Most wattle flowers are bright and perfumed, but they don't produce any nectar so are never visited by honeyeaters and lorikeets.
However, honey bees readily collect the yellow dusty pollen to take back to their hives to mix as a food for young bee grubs.
It is creatures such as bees, beetles, wasps, flies and other flying insects that pollinate wattles.
The pollen grains are apparently too large and heavy to blow far in the air, so insects are needed to transport them from one wattle flower to another.
The honey perfume of some wattles probably results in more pollinators being attracted to the flowers.
A golden wattle plant is not able to pollinate itself, so it needs winged pollinators to carry pollen from one plant to another.
Such pollination is clearly successful, because wattle seed is usually numerous every year.
This is despite the yellow flowers appearing mostly in cooler weather when not many flying insects seem to be active.
Despite their flowers being nectarless, most wattle species have a tiny nectar-secreting gland on their leaf stems.
In some species at least, this has been shown to attract birds, which sometimes transport pollen from one flower to another while seeking this leaf stem nectar. It seems that this nectar is produced mostly when the wattles are flowering, rather than year-round.
Honey bees collect the nectar from the leaf stems, but they don't come in contact with the flowers when they do so.
Numerous wattle species are flowering in the Ballarat district now. There are 22 different indigenous wattles occurring in the Ballarat district, most of which flower in spring.
Nodding greenhood, yellow star, early nancy and scented sundew are just four late-winter wildflowers already reported by local naturalists.
Added more recently are the first flowers of common hovea, purple coral pea, common beard heath and pink bells. All of these are welcome signs of spring.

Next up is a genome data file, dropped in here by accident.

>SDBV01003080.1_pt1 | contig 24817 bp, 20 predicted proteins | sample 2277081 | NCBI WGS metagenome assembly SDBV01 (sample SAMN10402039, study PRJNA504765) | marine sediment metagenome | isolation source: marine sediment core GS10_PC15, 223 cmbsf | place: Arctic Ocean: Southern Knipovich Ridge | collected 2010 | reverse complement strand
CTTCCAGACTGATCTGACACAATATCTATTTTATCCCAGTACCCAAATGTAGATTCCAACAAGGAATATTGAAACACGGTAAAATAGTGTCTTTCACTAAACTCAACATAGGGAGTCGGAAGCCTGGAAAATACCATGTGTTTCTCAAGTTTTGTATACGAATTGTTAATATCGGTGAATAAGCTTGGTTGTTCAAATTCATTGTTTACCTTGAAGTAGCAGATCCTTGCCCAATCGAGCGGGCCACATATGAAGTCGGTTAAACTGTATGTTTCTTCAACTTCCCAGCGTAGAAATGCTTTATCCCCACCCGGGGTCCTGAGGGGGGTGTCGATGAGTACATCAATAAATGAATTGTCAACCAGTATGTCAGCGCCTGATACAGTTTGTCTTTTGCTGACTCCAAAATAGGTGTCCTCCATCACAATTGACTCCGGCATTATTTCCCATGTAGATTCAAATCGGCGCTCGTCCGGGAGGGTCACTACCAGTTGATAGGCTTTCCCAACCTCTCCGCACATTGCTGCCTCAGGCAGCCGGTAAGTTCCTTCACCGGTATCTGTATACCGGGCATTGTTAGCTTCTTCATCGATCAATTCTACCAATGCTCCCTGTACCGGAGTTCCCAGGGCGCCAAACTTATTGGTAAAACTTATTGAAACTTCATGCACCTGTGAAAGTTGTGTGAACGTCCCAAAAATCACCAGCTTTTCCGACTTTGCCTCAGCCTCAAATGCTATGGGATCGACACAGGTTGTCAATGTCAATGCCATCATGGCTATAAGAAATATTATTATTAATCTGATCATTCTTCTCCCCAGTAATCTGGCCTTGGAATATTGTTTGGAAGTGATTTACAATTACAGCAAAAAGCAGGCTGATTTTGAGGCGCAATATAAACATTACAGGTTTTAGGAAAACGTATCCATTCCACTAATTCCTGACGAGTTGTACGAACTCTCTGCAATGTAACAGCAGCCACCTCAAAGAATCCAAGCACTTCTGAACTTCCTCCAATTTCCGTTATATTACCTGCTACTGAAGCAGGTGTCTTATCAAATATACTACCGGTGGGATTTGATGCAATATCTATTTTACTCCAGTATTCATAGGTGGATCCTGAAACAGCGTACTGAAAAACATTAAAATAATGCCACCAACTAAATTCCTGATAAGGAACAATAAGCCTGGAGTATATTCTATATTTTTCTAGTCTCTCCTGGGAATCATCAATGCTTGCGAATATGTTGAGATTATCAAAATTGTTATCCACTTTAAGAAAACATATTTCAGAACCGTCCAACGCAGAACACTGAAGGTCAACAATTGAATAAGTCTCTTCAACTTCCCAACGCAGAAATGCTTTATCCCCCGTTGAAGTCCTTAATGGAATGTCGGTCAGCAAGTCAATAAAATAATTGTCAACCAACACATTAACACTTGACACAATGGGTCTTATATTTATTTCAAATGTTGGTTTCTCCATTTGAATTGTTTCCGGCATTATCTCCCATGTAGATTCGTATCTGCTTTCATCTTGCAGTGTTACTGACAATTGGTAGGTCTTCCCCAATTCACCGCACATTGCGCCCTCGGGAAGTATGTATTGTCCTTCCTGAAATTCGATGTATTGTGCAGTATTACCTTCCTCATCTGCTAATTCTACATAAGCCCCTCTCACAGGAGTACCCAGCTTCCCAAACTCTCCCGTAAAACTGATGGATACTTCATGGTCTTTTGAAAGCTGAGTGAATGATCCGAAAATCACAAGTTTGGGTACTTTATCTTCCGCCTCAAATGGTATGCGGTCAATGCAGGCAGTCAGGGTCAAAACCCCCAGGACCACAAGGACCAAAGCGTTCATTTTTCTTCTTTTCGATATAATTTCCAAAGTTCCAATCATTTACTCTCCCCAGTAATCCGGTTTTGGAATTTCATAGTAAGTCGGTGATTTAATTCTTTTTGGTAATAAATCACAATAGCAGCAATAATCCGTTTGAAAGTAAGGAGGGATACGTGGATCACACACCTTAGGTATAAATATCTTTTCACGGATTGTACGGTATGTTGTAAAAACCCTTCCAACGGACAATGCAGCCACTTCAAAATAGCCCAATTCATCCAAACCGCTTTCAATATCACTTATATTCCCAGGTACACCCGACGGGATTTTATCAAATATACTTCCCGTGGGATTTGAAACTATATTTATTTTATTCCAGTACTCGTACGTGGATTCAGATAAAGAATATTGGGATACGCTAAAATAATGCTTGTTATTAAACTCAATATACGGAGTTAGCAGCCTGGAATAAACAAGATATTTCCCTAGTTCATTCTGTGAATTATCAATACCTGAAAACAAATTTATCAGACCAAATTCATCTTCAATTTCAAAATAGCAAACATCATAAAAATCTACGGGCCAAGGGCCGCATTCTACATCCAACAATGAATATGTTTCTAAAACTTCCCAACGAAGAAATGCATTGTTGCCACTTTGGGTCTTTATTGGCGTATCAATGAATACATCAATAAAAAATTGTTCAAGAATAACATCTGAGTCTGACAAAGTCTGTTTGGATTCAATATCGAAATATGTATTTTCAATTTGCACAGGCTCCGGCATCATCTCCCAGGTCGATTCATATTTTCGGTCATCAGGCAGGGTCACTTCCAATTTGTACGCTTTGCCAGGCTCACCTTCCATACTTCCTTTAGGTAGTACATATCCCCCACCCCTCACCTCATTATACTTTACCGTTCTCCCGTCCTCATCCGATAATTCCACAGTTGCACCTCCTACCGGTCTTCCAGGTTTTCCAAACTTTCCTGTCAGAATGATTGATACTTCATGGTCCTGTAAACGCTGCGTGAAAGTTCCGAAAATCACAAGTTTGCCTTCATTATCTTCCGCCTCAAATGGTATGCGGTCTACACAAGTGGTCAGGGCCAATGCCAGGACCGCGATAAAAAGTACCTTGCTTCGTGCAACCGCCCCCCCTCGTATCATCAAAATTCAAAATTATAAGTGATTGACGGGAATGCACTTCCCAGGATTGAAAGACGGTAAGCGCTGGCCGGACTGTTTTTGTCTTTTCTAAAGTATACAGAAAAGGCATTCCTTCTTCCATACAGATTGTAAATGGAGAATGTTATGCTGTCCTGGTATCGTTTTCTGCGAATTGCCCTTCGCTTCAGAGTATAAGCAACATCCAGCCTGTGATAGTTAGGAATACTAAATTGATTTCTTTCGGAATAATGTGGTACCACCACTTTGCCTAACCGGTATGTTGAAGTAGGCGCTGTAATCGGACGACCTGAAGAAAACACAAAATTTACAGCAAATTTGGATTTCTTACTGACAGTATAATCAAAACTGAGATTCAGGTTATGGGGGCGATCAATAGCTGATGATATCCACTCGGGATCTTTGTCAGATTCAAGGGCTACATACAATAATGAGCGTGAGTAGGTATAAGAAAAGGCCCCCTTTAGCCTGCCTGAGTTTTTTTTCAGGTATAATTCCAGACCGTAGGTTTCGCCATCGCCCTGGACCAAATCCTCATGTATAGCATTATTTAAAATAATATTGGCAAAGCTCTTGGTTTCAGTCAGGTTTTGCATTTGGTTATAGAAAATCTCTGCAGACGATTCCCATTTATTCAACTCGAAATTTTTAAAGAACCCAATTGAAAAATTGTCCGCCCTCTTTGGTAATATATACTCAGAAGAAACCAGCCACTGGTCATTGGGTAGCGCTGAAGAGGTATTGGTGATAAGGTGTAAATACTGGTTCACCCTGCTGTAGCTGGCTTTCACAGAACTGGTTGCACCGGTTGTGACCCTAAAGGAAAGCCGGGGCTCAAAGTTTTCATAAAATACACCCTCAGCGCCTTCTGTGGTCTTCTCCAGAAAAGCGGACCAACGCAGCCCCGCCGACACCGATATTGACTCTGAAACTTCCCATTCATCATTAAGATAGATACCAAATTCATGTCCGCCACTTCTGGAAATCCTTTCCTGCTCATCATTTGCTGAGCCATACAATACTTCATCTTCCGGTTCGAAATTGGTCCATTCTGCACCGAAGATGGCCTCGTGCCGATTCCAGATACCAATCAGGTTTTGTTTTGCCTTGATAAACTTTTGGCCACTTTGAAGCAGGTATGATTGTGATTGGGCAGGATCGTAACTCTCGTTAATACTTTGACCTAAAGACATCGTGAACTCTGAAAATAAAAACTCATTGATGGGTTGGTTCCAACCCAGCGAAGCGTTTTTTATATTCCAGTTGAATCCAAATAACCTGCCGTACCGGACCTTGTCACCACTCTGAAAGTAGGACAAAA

Cuckoos and orioles have returned to the district once again, and non-migratory birds are starting to call and sing more frequently as the days become longer.
The owl-like daytime hooting of bronzewing pigeons is heard coming from hidden places.
A few early broods of cygnets and ducklings have appeared, while magpies, ravens, masked lapwings (plovers) and others are sitting on their eggs.
Those not already nesting have become very territorial, not only driving away others of their kind, but also - in some cases - making nuisances of themselves when they fight their reflections in windows and car mirrors.
NATURE QUERIES ANSWERED
Can you identify a pair of birds that are building a nest in a eucalypt near our home? They are slightly larger than a crow.
D. & K.W., Alfredton.
Your birds are grey currawongs. They are usually found in or near forests, although they will visit houses and backyards where there are numerous eucalypts.
Nesting in Alfredton is rather a surprise, given their preference for bushland.
They usually choose more secluded places to build their nests. They build stick nests high in eucalypts.
Three is the usual clutch and the incubation period is three weeks, with the chicks remaining in their nest for four weeks or more.
During this time they are fed insects, spiders and similar creatures, often including frogs and nestlings of other birds as the chicks get older.
- Questions and photos are welcome. Send to Roger Thomas at The Courier, PO Box 21, Ballarat, 3353, or email to firstname.lastname@example.org